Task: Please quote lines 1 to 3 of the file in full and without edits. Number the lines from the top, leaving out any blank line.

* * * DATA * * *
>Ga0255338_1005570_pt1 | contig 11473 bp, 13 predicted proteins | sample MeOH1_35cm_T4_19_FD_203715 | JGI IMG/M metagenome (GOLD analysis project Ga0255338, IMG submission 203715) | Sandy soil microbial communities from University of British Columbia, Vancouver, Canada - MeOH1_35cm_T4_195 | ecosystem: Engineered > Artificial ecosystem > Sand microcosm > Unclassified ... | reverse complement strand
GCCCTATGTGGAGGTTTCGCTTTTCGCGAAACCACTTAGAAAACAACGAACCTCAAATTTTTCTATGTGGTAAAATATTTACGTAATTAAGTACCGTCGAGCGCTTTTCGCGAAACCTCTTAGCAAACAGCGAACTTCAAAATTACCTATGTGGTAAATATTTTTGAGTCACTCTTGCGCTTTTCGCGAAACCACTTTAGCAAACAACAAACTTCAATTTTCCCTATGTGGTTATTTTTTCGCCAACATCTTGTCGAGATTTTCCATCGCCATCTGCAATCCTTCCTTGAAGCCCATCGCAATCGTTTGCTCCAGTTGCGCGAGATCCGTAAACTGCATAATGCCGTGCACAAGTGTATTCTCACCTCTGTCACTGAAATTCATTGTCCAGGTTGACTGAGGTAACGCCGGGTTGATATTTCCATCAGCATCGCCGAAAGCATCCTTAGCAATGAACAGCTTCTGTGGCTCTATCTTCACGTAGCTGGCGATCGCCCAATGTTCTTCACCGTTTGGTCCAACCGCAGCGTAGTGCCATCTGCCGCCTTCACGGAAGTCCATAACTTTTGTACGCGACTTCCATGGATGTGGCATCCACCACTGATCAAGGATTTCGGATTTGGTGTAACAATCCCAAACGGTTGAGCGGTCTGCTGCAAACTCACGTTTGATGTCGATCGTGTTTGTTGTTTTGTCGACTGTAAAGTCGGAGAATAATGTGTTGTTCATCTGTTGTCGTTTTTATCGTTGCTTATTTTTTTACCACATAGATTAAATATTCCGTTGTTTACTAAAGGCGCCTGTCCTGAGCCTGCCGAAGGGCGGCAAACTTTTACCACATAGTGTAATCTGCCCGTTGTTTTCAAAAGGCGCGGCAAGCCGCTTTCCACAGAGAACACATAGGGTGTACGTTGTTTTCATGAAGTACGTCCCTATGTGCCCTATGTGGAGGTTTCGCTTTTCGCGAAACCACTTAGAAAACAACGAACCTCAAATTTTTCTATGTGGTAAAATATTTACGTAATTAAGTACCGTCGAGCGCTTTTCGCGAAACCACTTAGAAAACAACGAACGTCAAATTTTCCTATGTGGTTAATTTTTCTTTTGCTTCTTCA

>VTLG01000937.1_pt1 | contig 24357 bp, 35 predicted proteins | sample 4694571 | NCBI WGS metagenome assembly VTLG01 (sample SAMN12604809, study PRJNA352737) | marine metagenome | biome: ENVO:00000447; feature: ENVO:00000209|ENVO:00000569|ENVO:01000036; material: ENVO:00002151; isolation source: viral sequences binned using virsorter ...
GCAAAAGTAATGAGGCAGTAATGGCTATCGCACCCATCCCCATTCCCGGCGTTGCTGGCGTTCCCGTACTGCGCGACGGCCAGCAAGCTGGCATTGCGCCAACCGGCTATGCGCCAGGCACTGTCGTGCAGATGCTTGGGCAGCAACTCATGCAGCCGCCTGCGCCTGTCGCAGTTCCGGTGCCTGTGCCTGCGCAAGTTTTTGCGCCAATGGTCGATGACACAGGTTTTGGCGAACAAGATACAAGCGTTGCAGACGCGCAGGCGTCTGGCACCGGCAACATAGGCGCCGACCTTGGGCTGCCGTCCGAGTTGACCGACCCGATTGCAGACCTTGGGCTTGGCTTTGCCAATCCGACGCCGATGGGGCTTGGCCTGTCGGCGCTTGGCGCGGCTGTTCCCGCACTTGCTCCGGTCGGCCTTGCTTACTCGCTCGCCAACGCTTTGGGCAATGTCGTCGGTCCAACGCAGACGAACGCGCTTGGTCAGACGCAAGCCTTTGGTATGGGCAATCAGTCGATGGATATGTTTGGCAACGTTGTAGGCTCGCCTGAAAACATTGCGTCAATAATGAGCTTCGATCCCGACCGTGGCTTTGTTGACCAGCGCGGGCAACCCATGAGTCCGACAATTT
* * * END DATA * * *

>Ga0255338_1005570_pt1 | contig 11473 bp, 13 predicted proteins | sample MeOH1_35cm_T4_19_FD_203715 | JGI IMG/M metagenome (GOLD analysis project Ga0255338, IMG submission 203715) | Sandy soil microbial communities from University of British Columbia, Vancouver, Canada - MeOH1_35cm_T4_195 | ecosystem: Engineered > Artificial ecosystem > Sand microcosm > Unclassified ... | reverse complement strand
GCCCTATGTGGAGGTTTCGCTTTTCGCGAAACCACTTAGAAAACAACGAACCTCAAATTTTTCTATGTGGTAAAATATTTACGTAATTAAGTACCGTCGAGCGCTTTTCGCGAAACCTCTTAGCAAACAGCGAACTTCAAAATTACCTATGTGGTAAATATTTTTGAGTCACTCTTGCGCTTTTCGCGAAACCACTTTAGCAAACAACAAACTTCAATTTTCCCTATGTGGTTATTTTTTCGCCAACATCTTGTCGAGATTTTCCATCGCCATCTGCAATCCTTCCTTGAAGCCCATCGCAATCGTTTGCTCCAGTTGCGCGAGATCCGTAAACTGCATAATGCCGTGCACAAGTGTATTCTCACCTCTGTCACTGAAATTCATTGTCCAGGTTGACTGAGGTAACGCCGGGTTGATATTTCCATCAGCATCGCCGAAAGCATCCTTAGCAATGAACAGCTTCTGTGGCTCTATCTTCACGTAGCTGGCGATCGCCCAATGTTCTTCACCGTTTGGTCCAACCGCAGCGTAGTGCCATCTGCCGCCTTCACGGAAGTCCATAACTTTTGTACGCGACTTCCATGGATGTGGCATCCACCACTGATCAAGGATTTCGGATTTGGTGTAACAATCCCAAACGGTTGAGCGGTCTGCTGCAAACTCACGTTTGATGTCGATCGTGTTTGTTGTTTTGTCGACTGTAAAGTCGGAGAATAATGTGTTGTTCATCTGTTGTCGTTTTTATCGTTGCTTATTTTTTTACCACATAGATTAAATATTCCGTTGTTTACTAAAGGCGCCTGTCCTGAGCCTGCCGAAGGGCGGCAAACTTTTACCACATAGTGTAATCTGCCCGTTGTTTTCAAAAGGCGCGGCAAGCCGCTTTCCACAGAGAACACATAGGGTGTACGTTGTTTTCATGAAGTACGTCCCTATGTGCCCTATGTGGAGGTTTCGCTTTTCGCGAAACCACTTAGAAAACAACGAACCTCAAATTTTTCTATGTGGTAAAATATTTACGTAATTAAGTACCGTCGAGCGCTTTTCGCGAAACCACTTAGAAAACAACGAACGTCAAATTTTCCTATGTGGTTAATTTTTCTTTTGCTTCTTCA

>VTLG01000937.1_pt1 | contig 24357 bp, 35 predicted proteins | sample 4694571 | NCBI WGS metagenome assembly VTLG01 (sample SAMN12604809, study PRJNA352737) | marine metagenome | biome: ENVO:00000447; feature: ENVO:00000209|ENVO:00000569|ENVO:01000036; material: ENVO:00002151; isolation source: viral sequences binned using virsorter ...